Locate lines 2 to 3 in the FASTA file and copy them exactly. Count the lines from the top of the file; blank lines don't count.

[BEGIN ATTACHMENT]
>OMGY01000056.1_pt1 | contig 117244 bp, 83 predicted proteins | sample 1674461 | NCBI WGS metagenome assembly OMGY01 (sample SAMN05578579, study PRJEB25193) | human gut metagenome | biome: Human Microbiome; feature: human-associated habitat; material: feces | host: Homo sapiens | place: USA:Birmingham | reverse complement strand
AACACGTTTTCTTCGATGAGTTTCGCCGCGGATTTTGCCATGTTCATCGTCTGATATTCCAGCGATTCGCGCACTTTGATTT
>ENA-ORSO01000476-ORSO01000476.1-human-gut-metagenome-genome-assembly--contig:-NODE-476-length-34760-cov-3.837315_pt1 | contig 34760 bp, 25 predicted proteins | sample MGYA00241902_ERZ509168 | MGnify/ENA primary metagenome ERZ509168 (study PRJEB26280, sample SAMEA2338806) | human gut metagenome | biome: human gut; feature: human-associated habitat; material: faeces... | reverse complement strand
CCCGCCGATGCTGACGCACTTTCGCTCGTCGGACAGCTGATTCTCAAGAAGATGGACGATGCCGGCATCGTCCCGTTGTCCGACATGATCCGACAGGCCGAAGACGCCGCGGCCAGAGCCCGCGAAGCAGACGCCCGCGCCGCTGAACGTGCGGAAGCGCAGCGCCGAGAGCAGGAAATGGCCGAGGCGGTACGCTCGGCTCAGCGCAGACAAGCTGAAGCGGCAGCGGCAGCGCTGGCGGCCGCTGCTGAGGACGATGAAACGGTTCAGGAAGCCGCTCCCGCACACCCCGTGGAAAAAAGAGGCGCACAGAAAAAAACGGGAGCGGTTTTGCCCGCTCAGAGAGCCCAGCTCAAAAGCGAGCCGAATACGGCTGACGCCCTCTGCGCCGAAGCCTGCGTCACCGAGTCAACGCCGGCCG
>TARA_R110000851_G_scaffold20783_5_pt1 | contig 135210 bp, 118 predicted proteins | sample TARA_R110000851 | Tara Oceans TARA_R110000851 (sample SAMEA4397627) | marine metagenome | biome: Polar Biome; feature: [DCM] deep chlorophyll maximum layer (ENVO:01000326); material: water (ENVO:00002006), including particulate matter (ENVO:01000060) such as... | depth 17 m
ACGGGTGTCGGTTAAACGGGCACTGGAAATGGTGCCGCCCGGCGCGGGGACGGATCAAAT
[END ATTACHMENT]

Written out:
AACACGTTTTCTTCGATGAGTTTCGCCGCGGATTTTGCCATGTTCATCGTCTGATATTCCAGCGATTCGCGCACTTTGATTT
>ENA-ORSO01000476-ORSO01000476.1-human-gut-metagenome-genome-assembly--contig:-NODE-476-length-34760-cov-3.837315_pt1 | contig 34760 bp, 25 predicted proteins | sample MGYA00241902_ERZ509168 | MGnify/ENA primary metagenome ERZ509168 (study PRJEB26280, sample SAMEA2338806) | human gut metagenome | biome: human gut; feature: human-associated habitat; material: faeces... | reverse complement strand